Guest Blog: Kori - Reducing Your Impact
“In other environmental issues we tell people to stop something, reduce their impact, reduce their damage,” states US Ecologist Gary Nabhan in a recent interview. Nabhan is a ethnobotanist/gardener whose promotion of biodiversity has caught the attention of many over the years. He is known for his work in biodiversity as an ethnobotanist. Since Coming Home to Eat was published in 2001, the local food movement has ignited, causing a worldwide green epidemic.
In recent years there has been a dramatic rise in the number of organizations and businesses that have contributed to the promotion of sustainability through conservation. The Earth Day Network has been playing a large part in bringing conservationist and green enthusiasts together, sharing ideas and discussing new ways to support the planet.
Other large organizations and non-profits like Doug Band and the CGI (Clinton Global Initiative) have been working on successful emission reduction projects in the San Francisco Bay area. As climate control has continued to worsen, collaborative and individual acts are vital for any successful green campaign. As human beings, we’re constantly told to reduce our carbon footprint, consume less unhealthy foods, and spend less time in the shower! But let’s take a minute to step back and look at this from a different perspective; one that Gary Nabhan strongly suggests.
According to The United Nations’ Food and Agriculture Organization, only about a quarter of crop diversity is left and that a dozen species now gives 90% of the animal protein eaten globally. In accordance, just 4 crop species supply half of plant based calories in the human diet.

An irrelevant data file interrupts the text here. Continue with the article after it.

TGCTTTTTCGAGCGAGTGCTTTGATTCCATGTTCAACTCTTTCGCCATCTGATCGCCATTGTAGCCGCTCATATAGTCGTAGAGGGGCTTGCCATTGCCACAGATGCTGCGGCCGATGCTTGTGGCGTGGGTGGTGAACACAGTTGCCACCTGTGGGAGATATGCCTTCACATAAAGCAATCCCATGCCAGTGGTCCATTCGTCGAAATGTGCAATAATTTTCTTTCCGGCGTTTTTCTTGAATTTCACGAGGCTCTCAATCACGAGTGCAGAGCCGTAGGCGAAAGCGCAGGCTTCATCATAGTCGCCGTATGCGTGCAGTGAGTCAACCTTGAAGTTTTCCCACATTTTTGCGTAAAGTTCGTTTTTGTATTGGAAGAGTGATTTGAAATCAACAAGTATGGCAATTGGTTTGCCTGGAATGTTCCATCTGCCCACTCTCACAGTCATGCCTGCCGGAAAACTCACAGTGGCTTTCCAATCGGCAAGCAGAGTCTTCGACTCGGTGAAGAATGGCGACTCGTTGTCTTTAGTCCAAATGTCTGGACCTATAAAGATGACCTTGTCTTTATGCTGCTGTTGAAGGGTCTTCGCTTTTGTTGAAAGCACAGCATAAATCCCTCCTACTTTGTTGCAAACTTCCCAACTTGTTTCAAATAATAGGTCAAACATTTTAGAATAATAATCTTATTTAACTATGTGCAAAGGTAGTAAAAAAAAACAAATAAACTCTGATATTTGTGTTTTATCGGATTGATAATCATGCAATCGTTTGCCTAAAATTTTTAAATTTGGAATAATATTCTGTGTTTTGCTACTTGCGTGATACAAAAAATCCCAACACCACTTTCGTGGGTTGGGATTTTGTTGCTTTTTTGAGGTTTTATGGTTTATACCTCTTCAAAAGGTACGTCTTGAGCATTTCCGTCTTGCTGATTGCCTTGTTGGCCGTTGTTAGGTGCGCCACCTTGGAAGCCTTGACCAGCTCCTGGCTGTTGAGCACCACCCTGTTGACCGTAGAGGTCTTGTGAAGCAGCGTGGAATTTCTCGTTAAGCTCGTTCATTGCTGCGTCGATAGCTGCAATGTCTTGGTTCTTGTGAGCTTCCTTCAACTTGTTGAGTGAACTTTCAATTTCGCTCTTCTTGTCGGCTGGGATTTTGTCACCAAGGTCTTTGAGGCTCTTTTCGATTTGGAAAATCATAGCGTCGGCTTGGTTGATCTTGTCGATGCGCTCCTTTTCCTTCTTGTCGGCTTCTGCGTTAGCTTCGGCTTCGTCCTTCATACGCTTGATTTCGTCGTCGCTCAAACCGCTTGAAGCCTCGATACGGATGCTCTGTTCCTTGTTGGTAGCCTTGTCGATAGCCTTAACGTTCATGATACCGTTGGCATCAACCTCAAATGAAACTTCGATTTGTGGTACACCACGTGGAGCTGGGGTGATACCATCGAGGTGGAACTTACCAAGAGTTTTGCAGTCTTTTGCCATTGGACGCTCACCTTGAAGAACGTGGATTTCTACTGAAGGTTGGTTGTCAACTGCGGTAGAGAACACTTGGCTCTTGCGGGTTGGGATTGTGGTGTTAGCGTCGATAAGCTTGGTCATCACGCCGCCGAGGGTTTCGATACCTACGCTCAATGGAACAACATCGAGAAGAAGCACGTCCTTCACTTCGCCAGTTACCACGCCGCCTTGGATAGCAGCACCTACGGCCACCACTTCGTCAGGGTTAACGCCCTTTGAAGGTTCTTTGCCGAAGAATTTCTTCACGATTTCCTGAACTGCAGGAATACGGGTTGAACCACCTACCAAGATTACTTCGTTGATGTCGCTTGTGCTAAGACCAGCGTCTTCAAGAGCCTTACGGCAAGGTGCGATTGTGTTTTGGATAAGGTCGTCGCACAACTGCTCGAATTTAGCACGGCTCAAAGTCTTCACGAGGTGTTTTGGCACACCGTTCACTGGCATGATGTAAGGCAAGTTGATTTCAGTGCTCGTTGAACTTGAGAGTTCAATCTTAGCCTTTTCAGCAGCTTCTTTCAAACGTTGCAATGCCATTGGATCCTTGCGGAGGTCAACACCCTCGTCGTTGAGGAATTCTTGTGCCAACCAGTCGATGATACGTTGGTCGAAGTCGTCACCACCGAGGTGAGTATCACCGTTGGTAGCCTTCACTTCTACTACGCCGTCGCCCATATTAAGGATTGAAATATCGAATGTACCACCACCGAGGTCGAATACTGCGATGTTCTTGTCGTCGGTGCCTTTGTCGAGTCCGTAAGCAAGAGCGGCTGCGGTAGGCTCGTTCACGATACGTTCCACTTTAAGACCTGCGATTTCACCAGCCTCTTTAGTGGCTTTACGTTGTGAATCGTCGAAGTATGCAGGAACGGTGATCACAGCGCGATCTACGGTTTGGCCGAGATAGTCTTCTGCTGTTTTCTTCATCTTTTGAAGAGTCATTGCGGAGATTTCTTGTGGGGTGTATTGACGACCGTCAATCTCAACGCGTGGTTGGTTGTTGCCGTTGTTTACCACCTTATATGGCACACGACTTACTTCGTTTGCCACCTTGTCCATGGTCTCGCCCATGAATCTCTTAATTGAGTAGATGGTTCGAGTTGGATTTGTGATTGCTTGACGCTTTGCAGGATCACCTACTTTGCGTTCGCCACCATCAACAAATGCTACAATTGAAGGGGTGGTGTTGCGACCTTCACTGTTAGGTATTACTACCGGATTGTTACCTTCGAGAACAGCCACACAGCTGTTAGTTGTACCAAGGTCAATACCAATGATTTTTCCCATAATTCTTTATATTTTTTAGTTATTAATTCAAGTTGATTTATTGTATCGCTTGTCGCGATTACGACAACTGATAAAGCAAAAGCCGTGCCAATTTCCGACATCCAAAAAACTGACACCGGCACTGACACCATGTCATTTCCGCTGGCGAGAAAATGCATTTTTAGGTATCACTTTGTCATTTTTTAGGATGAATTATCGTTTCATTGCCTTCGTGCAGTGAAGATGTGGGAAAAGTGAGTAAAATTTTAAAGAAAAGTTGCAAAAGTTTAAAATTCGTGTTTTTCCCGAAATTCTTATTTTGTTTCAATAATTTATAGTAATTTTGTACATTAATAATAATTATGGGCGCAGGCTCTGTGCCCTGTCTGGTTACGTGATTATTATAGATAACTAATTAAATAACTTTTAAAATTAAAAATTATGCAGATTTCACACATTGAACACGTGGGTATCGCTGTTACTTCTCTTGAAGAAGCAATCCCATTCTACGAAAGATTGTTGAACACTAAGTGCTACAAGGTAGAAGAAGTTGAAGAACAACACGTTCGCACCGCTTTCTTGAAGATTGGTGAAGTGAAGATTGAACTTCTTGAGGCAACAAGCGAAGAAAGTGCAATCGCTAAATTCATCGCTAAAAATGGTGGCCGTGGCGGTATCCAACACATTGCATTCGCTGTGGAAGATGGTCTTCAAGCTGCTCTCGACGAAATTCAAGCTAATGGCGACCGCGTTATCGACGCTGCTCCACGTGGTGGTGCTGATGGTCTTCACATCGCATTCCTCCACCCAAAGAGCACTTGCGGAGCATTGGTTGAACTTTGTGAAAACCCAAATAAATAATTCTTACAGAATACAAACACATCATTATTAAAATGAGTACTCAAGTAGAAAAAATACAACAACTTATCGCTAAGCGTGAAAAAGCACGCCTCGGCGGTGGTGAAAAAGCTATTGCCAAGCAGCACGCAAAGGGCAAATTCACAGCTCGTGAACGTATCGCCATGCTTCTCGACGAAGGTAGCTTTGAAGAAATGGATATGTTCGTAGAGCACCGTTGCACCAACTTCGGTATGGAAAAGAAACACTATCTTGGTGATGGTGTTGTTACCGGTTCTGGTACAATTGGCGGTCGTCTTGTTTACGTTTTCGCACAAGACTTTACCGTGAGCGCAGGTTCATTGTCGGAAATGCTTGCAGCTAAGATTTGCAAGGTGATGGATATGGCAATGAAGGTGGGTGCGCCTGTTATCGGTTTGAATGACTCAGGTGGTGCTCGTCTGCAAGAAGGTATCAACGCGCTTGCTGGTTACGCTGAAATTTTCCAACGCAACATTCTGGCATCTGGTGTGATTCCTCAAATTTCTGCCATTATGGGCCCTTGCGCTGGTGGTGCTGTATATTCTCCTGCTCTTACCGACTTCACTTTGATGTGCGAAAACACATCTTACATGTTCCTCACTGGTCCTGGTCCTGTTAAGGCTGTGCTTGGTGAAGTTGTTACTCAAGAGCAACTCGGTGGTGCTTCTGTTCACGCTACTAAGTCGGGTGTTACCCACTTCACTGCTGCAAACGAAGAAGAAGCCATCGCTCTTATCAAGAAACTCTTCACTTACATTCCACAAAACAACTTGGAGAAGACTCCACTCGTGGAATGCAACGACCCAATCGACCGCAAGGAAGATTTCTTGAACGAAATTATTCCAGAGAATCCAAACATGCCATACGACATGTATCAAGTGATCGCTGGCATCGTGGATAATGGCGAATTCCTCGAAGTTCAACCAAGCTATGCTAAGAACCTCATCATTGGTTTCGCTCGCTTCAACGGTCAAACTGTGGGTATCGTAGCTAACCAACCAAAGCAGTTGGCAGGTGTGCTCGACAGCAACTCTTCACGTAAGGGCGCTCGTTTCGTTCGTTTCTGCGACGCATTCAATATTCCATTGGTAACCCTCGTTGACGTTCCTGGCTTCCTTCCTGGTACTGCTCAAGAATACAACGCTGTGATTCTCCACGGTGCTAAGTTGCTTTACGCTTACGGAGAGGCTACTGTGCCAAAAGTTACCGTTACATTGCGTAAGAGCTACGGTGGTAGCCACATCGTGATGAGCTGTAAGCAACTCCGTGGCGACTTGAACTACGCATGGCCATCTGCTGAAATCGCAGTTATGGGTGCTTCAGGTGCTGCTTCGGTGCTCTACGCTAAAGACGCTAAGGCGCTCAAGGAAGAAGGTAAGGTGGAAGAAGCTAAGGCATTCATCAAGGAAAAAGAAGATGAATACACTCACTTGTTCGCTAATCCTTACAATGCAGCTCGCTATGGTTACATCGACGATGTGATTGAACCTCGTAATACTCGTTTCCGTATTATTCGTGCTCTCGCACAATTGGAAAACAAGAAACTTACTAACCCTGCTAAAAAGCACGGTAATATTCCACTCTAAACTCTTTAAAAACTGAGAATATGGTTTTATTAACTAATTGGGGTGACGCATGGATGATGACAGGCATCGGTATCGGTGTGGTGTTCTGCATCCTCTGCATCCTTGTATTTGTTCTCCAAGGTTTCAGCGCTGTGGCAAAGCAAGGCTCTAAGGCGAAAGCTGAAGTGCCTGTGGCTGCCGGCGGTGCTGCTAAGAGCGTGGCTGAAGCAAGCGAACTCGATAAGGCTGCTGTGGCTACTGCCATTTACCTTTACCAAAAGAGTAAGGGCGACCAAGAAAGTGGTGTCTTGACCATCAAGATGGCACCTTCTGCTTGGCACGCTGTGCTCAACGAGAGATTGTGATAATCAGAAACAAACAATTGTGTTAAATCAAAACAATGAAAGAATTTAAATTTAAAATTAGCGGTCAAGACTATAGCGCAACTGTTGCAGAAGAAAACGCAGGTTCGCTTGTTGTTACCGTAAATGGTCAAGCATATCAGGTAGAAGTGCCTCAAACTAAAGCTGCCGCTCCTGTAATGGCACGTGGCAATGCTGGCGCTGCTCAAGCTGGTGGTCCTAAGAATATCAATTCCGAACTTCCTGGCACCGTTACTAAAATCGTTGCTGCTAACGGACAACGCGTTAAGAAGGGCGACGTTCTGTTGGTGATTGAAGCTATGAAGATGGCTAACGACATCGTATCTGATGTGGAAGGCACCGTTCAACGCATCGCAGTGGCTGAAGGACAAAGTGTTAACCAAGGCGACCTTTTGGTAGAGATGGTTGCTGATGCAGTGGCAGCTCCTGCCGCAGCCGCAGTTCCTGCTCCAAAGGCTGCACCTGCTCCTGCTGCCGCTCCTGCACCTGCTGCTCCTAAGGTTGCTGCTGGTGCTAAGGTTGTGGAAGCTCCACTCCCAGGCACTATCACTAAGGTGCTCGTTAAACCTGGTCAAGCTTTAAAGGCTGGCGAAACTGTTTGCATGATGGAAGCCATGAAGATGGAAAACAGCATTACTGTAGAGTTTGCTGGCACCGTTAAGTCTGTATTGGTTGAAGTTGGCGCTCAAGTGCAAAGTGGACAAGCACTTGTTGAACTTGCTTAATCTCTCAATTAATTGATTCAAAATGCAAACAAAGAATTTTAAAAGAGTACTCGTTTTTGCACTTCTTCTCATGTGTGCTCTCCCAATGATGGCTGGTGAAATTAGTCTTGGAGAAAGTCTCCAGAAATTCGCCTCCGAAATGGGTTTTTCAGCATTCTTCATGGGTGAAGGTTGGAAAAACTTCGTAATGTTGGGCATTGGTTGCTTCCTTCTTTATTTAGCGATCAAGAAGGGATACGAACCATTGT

Agriculturist Marco Contiero also mentions that “biodiversity is an essential characteristic of any sustainable agricultural system, especially in the context of climate change.” According to this theory, it would suggest that as individuals we tend our own crops/plants, and should make sure to purchase localized farm products at supermarkets and groceries. In the end, this condenses export/import reliance, thus reducing our carbon footprint.
Eating food that are home-grown, Nabhan suggests, will have a greater impact on sustainability for our planet as a whole. Otherwise known as “eat what you conserve,” is a well-established theory in that by eating the fruits and vegetables that we are attempting to conserve/save, we’re promoting the granular dissemination of various plant species.
Both theories rely profoundly on an action oriented approach at conservation and sustainability. With an abundance of green movements following Earth Day 2010, organizations and individuals have taken a stronger following to expert opinions like the ones demonstrated by both of these highly influential agriculturalists. So remember, as the fall season approaches, be sure to visit your local farmers markets or head to your local apple orchard, to purchase your fresh fruits and vegetables. Promoting biodiversity and localized farming is a crucial piece of the conservation puzzle.